A caregiver agency has a large pool of qualified caregivers to match your loved one’s needs. Agencies also handle things like background checks, insurance and workers’ compensation for their employees.
Goyer suggests asking the agencies you’re considering for proof of their license and bonding. You should also ask about their policies and procedures, pricing structure and training processes.
Caregivers are an important resource for older adults and those who need assistance due to disability. Hiring and retaining qualified caregivers helps ensure that safety protocols are followed and that clients receive high-quality home care services. Caregiver recruitment requires a thorough screening and assessment process to ensure that your business has the right people on staff.
Most families who hire a private caregiver opt for a full service agency that screens, hires and trains their employees. Independent caregivers may also be found through private registries or local connections. Choosing an independent caregiver typically allows the family to pay less but it can be more of a risk as they are responsible for hiring and firing their employee.
If a client is unhappy with their caregiver, finding a replacement can be costly and time-consuming. A caregiver agency can match the family with a new employee quickly, especially if they have an existing roster of qualified candidates on hand.
Caregivers work in the homes of elderly people and disabled people providing support services. They follow a schedule for daily tasks such as meal preparation, bathing and assisting with mobility. They may also help with laundry and errands, and escort clients to appointments or activities. They are screened, insured and protected by their agency which handles their paperwork for Medicare, Social Security and workers’ compensation insurance.
Caregiver training includes basic orientation and safety courses. Specialty training allows caregivers to work with specific populations like dementia patients or those with certain medical conditions. It can also teach them to identify abnormal observations in their clients, such as a change in urine color or blood pressure.
Agencies have a Care Coordinator or Manager who does the scheduling and maintains daily contact with each caregiver on assignment. They are often the first to respond to caregiver questions and concerns, and are responsible for relaying information to family members.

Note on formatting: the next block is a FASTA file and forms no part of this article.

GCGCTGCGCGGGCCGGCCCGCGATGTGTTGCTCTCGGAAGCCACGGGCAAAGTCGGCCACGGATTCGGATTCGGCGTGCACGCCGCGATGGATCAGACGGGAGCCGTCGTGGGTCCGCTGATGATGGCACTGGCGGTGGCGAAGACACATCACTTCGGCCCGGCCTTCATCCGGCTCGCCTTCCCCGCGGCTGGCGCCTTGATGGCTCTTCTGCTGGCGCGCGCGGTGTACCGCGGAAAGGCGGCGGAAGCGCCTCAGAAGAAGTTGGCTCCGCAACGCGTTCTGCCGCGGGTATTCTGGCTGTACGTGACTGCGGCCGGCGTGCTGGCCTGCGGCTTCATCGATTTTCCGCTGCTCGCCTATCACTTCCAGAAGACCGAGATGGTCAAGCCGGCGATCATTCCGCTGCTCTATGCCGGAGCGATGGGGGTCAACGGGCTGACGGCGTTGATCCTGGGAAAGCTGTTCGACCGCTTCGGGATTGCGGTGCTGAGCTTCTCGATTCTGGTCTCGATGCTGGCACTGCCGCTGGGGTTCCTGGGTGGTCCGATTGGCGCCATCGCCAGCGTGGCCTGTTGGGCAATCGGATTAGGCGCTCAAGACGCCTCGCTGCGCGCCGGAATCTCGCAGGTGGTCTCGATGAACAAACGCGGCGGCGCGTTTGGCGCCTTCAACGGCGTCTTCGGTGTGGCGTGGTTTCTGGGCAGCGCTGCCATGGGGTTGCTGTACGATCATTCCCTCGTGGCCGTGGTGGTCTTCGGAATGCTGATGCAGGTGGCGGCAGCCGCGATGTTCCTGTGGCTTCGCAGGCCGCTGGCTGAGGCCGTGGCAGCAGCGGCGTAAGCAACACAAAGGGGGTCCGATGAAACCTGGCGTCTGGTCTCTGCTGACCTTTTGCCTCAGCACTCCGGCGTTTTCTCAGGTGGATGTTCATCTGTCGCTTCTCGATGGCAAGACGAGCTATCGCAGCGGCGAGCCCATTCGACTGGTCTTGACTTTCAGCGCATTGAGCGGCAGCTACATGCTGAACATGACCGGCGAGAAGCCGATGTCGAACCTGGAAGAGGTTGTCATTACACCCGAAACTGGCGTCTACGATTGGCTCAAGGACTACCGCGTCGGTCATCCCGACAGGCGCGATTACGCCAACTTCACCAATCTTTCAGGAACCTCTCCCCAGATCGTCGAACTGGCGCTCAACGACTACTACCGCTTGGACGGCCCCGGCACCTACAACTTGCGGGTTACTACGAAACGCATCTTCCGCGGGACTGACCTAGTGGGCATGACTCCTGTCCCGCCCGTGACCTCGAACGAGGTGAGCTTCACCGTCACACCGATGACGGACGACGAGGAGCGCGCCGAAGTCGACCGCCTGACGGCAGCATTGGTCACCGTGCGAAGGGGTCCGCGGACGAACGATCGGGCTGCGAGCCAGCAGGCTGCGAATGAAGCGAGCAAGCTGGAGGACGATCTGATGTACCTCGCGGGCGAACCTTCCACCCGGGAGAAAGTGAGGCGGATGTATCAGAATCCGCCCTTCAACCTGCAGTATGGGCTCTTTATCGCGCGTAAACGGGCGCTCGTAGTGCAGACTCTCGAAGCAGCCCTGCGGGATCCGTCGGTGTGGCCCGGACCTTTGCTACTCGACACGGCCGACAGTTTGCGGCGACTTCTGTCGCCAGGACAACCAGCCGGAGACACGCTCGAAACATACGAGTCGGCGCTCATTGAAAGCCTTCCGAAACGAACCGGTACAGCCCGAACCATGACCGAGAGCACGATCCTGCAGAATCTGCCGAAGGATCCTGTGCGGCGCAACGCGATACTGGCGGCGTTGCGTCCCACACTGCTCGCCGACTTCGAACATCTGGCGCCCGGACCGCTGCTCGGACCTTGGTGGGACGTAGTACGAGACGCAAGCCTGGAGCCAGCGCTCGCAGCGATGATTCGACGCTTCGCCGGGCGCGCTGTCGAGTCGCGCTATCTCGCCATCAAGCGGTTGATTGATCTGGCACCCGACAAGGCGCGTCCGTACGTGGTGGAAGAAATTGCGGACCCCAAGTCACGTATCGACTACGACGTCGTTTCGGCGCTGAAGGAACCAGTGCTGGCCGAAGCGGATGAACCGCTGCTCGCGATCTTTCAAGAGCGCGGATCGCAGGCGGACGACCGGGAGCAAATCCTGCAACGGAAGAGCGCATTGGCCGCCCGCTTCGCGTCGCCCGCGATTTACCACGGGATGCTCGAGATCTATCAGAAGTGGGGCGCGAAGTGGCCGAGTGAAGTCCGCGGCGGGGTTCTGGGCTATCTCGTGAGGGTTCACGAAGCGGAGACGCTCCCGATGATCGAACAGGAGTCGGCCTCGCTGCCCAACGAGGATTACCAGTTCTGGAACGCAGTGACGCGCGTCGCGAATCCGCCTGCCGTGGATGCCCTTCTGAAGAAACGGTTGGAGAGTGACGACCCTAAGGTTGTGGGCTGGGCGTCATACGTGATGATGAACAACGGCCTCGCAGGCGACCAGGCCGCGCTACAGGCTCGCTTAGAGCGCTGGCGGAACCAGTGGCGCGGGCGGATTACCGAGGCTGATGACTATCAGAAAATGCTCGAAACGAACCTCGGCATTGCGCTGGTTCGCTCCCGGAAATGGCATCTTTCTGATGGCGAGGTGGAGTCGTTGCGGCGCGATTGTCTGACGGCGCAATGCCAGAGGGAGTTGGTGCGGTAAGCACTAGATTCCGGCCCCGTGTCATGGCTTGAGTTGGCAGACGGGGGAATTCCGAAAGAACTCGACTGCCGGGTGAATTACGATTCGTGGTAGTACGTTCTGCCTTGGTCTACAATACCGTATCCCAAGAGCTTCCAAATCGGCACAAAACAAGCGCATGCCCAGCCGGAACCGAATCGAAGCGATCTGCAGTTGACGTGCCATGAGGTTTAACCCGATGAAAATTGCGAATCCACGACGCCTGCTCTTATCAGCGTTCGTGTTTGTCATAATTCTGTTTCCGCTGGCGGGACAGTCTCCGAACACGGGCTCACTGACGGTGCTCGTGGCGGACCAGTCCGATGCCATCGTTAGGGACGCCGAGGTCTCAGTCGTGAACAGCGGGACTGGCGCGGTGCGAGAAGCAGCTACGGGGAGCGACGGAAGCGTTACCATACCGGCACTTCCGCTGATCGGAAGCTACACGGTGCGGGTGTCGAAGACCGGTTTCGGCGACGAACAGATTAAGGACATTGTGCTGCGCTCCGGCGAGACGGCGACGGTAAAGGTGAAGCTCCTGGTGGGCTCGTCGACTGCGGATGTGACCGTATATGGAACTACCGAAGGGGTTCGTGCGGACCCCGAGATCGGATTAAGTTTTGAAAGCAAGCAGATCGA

A caregiver can be a family member or friend, or someone paid to provide home health care. Some long-term care insurance policies include coverage for informal caregivers using the cash indemnity method.
Caregivers agency is one of the fastest growing healthcare industries in the country, driven by the need for seniors to receive meaningful and safe home care services. A private caregiving business can offer a range of benefits to attract and retain employees including paid time off, flexible scheduling and workers’ compensation.
A bonded caregiver is a guarantee by an independent contractor or agency that he or she will perform services in a professional and honest manner and not steal valuables from the client’s home. Many states require bonding for those who provide professional home health care services. A bonded caregiver is more likely to be accepted by an agency for employment. In addition, a bonded caregiver can provide the client with peace of mind that a substitute will be available in case of an unexpected illness or vacation of the original caregiver.
Agencies have a large pool of caregivers that they can select from and they take care of the employment screening, medical examination, drug testing and verification of licenses. This saves families the time and effort in selecting a caregiver and also reduces their liability.
Families may choose to hire independent caregivers directly but it can be complicated and expensive as they assume all employer-based responsibilities, including payroll taxes and withholdings. Family caregivers are also liable for workers’ compensation if they are injured on the job.
ALTCS offers a program called the Member-Directed Option which allows program participants who qualify to choose and pay their own attendants. This option is supported by Fiscal Intermediaries who manage the financial employment aspects such as paying the caregivers’ wages. For more information on this program contact a Single Entry Point Agency.